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Posts For: June 30, 2007

The London Bomb Plot: All the News That’s Fit to Spin

No sooner was the London car-bomb disaster averted, seemingly by poor tradecraft on the part of the bombers, than the spinning began. The New York Times, ever vigilant to explain the news in ways that comport with its editorial line, takes the lead.

“The idea of a multiple attack using car bombs,” reports Alan Cowell on the paper’s front page, has “raised concerns among security experts that jihadist groups linked to al Qaeda may have imported tactics more familiar in Iraq.”

“Imported tactics more familiar in Iraq”? In other words, what the Times is telling us, citing experts it declines to identify, is that this attempt to cause carnage in the heart of London is just more blowback from the American-led war to topple Saddam Hussein.

Is there anything to this?

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No sooner was the London car-bomb disaster averted, seemingly by poor tradecraft on the part of the bombers, than the spinning began. The New York Times, ever vigilant to explain the news in ways that comport with its editorial line, takes the lead.

“The idea of a multiple attack using car bombs,” reports Alan Cowell on the paper’s front page, has “raised concerns among security experts that jihadist groups linked to al Qaeda may have imported tactics more familiar in Iraq.”

“Imported tactics more familiar in Iraq”? In other words, what the Times is telling us, citing experts it declines to identify, is that this attempt to cause carnage in the heart of London is just more blowback from the American-led war to topple Saddam Hussein.

Is there anything to this?

Multiple simultaneous attacks have long been a hallmark of al Qaeda. The Times is suggesting that it is multiple simultaneous attacks using car bombs that is the unique Iraqi element in this instance. Is this so?

On August 7, 1998, two U.S. embassies were simultaneously blown up by al Qaeda, one in Tanzania, the other in Kenya. The method employed: car bombs. This particular weapon may be in wide use in Iraq, but car bombs were being employed by al Qaeda long before the United States became embroiled in a counterinsurgency there. The Times, for obvious reasons, would have us think otherwise.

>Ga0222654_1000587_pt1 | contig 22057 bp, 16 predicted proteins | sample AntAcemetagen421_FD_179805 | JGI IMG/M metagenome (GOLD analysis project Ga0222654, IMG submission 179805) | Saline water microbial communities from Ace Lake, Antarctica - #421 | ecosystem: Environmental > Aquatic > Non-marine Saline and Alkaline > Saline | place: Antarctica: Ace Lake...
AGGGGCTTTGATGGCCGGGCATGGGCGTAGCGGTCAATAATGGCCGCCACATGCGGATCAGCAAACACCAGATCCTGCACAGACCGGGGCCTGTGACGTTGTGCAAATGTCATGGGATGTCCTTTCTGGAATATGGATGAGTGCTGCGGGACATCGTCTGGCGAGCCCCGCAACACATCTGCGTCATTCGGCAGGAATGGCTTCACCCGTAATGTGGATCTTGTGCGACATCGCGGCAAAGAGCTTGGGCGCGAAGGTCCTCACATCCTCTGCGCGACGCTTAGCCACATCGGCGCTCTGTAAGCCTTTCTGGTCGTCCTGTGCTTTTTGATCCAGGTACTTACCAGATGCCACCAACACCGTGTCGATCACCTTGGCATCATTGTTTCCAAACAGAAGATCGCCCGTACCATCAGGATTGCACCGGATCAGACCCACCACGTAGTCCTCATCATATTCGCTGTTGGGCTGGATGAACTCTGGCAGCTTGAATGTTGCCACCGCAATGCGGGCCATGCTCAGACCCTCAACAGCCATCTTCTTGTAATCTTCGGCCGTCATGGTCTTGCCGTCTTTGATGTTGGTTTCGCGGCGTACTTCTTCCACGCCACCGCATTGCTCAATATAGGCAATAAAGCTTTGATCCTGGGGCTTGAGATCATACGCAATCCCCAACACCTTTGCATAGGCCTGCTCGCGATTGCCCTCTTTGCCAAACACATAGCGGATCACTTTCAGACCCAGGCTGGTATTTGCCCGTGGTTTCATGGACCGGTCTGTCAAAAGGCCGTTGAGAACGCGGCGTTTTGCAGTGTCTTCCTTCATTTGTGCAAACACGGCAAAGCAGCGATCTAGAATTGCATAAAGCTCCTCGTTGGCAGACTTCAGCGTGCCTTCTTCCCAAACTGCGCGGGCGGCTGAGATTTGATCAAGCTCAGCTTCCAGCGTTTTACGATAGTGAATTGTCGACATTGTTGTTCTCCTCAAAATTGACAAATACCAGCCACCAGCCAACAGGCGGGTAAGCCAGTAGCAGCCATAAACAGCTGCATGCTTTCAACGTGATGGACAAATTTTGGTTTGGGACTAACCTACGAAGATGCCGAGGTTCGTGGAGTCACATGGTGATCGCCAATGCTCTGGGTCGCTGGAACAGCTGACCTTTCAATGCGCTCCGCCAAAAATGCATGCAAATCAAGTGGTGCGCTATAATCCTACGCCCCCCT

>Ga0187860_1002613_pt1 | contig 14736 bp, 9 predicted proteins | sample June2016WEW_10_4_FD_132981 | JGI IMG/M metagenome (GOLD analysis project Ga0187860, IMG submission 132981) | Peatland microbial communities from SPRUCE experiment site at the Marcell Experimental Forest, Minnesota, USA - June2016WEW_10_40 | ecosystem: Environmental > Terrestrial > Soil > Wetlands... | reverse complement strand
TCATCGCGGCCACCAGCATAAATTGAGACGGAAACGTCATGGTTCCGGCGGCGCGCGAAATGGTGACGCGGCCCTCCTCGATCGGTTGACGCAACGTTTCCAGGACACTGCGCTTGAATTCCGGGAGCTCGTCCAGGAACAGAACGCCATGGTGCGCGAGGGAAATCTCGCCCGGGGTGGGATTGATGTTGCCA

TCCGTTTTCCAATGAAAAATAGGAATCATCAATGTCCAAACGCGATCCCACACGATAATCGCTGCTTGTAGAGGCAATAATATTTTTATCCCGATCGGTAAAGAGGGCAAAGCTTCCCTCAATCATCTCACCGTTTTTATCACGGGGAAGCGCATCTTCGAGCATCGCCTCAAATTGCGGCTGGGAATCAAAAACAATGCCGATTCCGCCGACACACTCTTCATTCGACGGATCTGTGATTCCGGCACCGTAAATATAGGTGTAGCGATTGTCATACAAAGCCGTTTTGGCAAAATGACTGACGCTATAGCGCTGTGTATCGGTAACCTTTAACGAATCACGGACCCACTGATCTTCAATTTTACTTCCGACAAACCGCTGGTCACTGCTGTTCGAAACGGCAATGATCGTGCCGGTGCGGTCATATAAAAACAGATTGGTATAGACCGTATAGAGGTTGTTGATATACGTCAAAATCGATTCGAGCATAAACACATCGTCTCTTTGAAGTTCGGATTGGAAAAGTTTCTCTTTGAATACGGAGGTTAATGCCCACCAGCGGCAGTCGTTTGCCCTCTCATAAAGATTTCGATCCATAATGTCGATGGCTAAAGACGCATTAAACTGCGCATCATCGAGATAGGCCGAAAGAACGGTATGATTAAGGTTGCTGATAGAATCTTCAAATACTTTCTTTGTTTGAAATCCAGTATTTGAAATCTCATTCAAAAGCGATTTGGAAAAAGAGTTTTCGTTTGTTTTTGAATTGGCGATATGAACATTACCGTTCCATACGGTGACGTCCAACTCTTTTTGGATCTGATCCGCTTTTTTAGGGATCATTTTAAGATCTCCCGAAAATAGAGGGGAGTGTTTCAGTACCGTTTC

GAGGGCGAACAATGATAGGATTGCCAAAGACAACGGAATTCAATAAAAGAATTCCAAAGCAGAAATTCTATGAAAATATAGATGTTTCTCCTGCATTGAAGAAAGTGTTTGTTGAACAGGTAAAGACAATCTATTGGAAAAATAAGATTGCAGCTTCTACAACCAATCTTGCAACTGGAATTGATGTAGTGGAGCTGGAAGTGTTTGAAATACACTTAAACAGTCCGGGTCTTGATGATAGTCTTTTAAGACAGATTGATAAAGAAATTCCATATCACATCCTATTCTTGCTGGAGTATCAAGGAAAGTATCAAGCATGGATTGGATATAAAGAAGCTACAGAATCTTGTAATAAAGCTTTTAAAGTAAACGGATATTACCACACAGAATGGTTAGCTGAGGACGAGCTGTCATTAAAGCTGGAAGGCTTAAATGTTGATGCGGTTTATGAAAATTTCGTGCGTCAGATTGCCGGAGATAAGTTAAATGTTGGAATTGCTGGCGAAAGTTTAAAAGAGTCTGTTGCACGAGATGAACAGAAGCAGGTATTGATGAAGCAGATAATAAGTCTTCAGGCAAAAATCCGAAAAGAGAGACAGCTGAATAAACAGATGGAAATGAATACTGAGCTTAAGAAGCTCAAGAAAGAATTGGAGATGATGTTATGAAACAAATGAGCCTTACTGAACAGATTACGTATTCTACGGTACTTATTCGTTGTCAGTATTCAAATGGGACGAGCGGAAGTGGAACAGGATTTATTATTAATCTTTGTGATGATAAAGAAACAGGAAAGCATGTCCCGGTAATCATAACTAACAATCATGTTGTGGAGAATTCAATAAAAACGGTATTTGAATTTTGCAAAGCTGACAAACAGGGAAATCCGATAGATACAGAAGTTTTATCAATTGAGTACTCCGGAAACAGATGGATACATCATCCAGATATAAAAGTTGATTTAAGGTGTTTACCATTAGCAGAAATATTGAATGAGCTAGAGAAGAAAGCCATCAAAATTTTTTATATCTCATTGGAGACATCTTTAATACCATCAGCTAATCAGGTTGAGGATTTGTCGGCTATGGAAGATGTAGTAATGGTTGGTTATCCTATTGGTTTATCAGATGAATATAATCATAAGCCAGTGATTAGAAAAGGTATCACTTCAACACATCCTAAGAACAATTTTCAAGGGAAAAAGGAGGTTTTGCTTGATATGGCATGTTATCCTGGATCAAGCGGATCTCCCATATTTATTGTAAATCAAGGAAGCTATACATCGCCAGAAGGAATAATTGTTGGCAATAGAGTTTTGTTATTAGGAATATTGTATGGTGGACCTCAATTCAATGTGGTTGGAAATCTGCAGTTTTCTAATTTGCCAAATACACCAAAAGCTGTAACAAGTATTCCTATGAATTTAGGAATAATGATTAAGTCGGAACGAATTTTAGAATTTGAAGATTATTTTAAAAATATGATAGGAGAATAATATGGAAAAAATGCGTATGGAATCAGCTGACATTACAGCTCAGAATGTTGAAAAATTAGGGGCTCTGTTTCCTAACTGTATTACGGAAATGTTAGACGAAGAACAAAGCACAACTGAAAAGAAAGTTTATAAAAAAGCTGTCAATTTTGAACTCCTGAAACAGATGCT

The Washington Post, to its credit, does not even hint in this direction; indeed, it directly refutes the suggestion offered by the Times. Noting that the two rigged cars found in London were packed with gas cylinders and nails, it refers to the “Gas Limos Project,” a 39-page document written by a British citizen, Dhiren Barot, that was found by counterterrorism operatives in 2004 on a laptop in Pakistan, containing instructions on how to use gas cylinders and nails in cars to blow up an underground parking garage and cause maximum bloodshed:

The limousine scheme called for a six-man team to park the vehicles in a garage underneath a large building—the precise target wasn’t specified—and detonate the bombs by remote control.

According to the memo, Barot envisioned packing each limo with 12 or 13 cylinders of propane, acetylene or liquid oxygen, which would be detonated by a separate main charge of explosives. He also suggested packing the vehicles with nails—”preferably rusty”—to act as shrapnel.

The New York Times cites the Barot document but fails to mention that it was found in Pakistan. A multiple choice question for readers: is this latest bomb plot an example of (a) blowback from Iraq, (b) the continuation of al Qaeda’s war against the West, or (c) the continuation of the New York Times‘s war against the Bush administration? To ask the new ombudsman of the New York Times, Clark Hoyt, for the correct answer, write to public@nytimes.com.

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